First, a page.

Potteric Carr 23 April 2017

The penultimate trip of the season was to Potteric Carr. This is an area of low-lying land to the south east of Doncaster that forms the floodplain of the River Torne. The site is fabulous for birdwatching with marsh and water birds being particularly numerous.

On arrival at the new visitor centre we were immediately overlooked a lake and reed bed. Spring was definitely in the air with a bright sunny morning with many birds nesting or proudly showing off their new families. On arrival at the visitor centre a Canada Goose was enjoying the morning sunshine proudly showing off her goslings with the unmistakeable sound of Chiffchaff resonating in the surrounding area.

The reserve has numerous nature paths to follow and we initially ventured off to cottage drain hide. On route Goldfinch and Long-tailed Tits could be seen fluttering in the trees and a lone bullfinch. From the hide, territorial rivalry could be seen between the Canada Geese and Greylags, chasing each other away from their nesting areas, with Pochard and a Mute Swan on the water. A roe deer walked directly past the window of the hide giving a very close up view. On leaving the hide, a Blackcap could be seen in full song on a branch and others could be heard in response.

Piper Marsh Hide provided sightings of Gadwall, Coots & their chicks, Grey Heron, Little Egret, Shoveller, and Oystercatchers. A female Hen Harrier came in to land and pick up some nesting materials from the ground shortly after the male Hen Harrier flew past, doubtless to survey his pending new nest!

Our lunch spot was near to East Scrape where we were able to sit in a pleasant suntrap. From this point, we could hear Willow Warblers, Cettiā€™s Warblers and sightings of female and male Reed Buntings. The highlight of the lunch stop was a close up view of a Whinchat perching on a post and dropping down to feed. It remained there for a long period meaning that other members of the group had the opportunity to come and view it.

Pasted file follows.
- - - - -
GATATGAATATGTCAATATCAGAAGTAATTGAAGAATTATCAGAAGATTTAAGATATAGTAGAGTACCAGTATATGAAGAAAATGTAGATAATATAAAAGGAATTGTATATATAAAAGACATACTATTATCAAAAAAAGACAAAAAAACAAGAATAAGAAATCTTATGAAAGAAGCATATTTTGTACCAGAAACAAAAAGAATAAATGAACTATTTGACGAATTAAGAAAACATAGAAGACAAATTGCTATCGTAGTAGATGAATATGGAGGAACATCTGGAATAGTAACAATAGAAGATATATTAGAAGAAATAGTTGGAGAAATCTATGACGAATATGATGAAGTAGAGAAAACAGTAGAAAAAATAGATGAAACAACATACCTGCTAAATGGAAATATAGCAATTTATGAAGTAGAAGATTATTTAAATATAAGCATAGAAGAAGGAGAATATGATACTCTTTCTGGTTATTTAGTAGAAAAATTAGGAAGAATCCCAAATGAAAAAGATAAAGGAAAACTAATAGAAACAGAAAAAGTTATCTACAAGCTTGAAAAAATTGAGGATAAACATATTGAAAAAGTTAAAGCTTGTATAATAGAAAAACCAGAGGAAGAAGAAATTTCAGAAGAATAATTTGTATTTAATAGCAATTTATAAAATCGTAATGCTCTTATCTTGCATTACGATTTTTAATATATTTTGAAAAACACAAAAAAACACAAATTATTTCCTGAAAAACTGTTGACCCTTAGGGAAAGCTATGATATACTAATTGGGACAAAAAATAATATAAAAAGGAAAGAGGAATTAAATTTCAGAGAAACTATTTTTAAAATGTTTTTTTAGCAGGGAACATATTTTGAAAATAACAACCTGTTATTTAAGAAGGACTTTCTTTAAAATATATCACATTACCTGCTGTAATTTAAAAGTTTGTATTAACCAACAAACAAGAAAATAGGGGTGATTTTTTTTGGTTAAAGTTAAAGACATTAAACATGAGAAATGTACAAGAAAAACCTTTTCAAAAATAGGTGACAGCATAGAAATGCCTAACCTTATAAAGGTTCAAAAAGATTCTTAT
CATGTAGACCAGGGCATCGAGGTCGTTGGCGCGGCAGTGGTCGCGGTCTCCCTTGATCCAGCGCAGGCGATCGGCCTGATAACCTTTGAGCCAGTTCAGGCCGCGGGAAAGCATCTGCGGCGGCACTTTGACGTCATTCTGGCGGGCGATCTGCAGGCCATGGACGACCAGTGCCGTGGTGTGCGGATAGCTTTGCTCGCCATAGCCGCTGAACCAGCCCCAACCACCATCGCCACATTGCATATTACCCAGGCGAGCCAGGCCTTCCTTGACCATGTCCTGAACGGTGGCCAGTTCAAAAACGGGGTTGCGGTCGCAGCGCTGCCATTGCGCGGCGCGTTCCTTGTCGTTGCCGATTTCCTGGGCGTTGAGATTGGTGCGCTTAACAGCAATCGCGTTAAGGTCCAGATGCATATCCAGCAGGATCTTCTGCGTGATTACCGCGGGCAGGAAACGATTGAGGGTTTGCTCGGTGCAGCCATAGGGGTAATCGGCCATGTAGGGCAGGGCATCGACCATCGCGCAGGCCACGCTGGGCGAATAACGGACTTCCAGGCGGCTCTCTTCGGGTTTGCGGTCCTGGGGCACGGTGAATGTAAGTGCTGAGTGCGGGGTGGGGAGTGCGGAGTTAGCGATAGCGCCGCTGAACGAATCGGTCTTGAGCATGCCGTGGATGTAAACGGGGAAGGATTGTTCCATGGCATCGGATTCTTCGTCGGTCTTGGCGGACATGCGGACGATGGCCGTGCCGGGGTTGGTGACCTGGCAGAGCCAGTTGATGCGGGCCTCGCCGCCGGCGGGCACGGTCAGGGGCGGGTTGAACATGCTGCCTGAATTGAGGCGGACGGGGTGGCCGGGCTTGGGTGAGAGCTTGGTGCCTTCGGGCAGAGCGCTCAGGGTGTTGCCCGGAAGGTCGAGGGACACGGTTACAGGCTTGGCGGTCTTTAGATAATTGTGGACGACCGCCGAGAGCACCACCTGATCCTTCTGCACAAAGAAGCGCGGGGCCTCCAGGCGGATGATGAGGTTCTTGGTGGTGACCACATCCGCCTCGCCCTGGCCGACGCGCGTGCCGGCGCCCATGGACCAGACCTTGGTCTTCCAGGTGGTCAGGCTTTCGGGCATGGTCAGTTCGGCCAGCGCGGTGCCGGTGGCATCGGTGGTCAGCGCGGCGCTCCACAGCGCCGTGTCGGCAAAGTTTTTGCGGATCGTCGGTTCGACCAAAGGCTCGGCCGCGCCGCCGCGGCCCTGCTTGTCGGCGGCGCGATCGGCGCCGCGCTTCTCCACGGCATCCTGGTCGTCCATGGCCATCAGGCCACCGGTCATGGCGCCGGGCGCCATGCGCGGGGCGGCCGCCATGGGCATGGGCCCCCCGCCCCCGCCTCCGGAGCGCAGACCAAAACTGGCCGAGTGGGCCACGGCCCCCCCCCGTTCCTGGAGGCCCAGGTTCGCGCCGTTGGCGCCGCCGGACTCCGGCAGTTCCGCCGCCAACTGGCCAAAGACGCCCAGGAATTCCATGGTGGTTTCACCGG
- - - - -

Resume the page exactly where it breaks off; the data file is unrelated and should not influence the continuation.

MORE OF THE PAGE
To further add to the pleasure of lunchtime we were provided with an aerial display courtesy of the Buzzards and Marsh Harriers with the Harriers providing a demonstration on how to escape in style from attacking Buzzards.

The final destination was West Scrape Hide where there were excellent views of two Black-necked Grebes.

In total the group saw 62 different species with one lucky member of the group being fortunate enough to see a Bittern.

As a bonus, the coach journey going there and back also provided spectacular views over the Woodhead Pass across the moorlands where Red Grouse and Curlews could be seen in abundance. Overall it was a lovely day and I would recommend anyone to visit Potteric Carr

ANNETTE R

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